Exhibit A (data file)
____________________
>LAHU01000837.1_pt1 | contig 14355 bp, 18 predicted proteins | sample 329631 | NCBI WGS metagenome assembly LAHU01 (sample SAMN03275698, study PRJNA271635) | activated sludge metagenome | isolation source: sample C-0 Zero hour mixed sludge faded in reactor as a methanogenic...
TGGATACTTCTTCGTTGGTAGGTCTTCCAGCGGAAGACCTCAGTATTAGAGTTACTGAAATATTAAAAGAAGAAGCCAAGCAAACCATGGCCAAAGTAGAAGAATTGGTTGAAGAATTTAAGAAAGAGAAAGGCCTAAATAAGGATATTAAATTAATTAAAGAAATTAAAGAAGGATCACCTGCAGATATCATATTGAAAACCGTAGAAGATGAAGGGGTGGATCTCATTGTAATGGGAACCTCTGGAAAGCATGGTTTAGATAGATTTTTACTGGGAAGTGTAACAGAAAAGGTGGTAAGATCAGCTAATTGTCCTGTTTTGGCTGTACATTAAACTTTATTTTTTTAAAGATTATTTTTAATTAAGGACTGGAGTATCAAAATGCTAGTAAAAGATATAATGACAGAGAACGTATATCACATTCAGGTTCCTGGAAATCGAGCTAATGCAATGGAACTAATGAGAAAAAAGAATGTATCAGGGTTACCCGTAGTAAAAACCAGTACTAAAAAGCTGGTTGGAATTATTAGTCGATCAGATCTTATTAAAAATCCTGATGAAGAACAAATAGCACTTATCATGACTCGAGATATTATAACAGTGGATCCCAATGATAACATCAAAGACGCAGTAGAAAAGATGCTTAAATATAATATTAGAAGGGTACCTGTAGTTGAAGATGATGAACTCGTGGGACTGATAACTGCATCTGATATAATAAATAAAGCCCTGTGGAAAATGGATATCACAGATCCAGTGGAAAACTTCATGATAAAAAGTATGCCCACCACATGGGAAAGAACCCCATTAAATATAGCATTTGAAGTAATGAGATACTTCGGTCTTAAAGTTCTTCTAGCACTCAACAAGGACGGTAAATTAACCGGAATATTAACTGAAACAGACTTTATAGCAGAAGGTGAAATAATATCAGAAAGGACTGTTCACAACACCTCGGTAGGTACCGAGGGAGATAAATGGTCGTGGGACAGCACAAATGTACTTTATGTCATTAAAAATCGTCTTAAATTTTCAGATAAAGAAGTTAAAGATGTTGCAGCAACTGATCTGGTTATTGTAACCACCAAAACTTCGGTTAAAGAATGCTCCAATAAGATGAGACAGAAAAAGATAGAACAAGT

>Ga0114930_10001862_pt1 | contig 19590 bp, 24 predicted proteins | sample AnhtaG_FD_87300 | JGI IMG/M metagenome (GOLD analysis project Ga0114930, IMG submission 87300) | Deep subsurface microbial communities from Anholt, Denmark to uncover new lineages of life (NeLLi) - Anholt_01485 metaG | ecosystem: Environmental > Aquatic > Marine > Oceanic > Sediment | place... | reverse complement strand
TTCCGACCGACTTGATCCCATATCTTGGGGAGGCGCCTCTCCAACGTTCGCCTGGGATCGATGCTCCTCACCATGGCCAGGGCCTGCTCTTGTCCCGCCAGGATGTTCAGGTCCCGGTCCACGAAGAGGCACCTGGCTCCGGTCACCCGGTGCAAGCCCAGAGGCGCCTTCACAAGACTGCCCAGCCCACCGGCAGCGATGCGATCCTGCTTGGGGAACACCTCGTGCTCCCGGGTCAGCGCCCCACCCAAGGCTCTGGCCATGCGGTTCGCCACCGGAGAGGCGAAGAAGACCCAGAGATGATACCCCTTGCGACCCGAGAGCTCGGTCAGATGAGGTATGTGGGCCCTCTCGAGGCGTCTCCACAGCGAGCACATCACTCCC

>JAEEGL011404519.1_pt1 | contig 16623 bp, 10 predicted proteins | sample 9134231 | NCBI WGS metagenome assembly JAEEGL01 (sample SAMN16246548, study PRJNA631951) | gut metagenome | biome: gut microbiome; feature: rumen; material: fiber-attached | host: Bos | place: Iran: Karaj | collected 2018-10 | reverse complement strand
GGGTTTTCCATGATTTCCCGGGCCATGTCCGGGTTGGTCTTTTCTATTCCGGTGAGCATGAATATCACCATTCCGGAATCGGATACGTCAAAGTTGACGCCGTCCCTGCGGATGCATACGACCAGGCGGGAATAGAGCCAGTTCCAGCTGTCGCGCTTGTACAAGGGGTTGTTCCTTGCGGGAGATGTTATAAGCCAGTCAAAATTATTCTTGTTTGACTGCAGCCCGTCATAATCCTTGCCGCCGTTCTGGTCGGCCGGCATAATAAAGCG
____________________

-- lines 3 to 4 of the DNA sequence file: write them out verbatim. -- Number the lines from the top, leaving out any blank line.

>Ga0114930_10001862_pt1 | contig 19590 bp, 24 predicted proteins | sample AnhtaG_FD_87300 | JGI IMG/M metagenome (GOLD analysis project Ga0114930, IMG submission 87300) | Deep subsurface microbial communities from Anholt, Denmark to uncover new lineages of life (NeLLi) - Anholt_01485 metaG | ecosystem: Environmental > Aquatic > Marine > Oceanic > Sediment | place... | reverse complement strand
TTCCGACCGACTTGATCCCATATCTTGGGGAGGCGCCTCTCCAACGTTCGCCTGGGATCGATGCTCCTCACCATGGCCAGGGCCTGCTCTTGTCCCGCCAGGATGTTCAGGTCCCGGTCCACGAAGAGGCACCTGGCTCCGGTCACCCGGTGCAAGCCCAGAGGCGCCTTCACAAGACTGCCCAGCCCACCGGCAGCGATGCGATCCTGCTTGGGGAACACCTCGTGCTCCCGGGTCAGCGCCCCACCCAAGGCTCTGGCCATGCGGTTCGCCACCGGAGAGGCGAAGAAGACCCAGAGATGATACCCCTTGCGACCCGAGAGCTCGGTCAGATGAGGTATGTGGGCCCTCTCGAGGCGTCTCCACAGCGAGCACATCACTCCC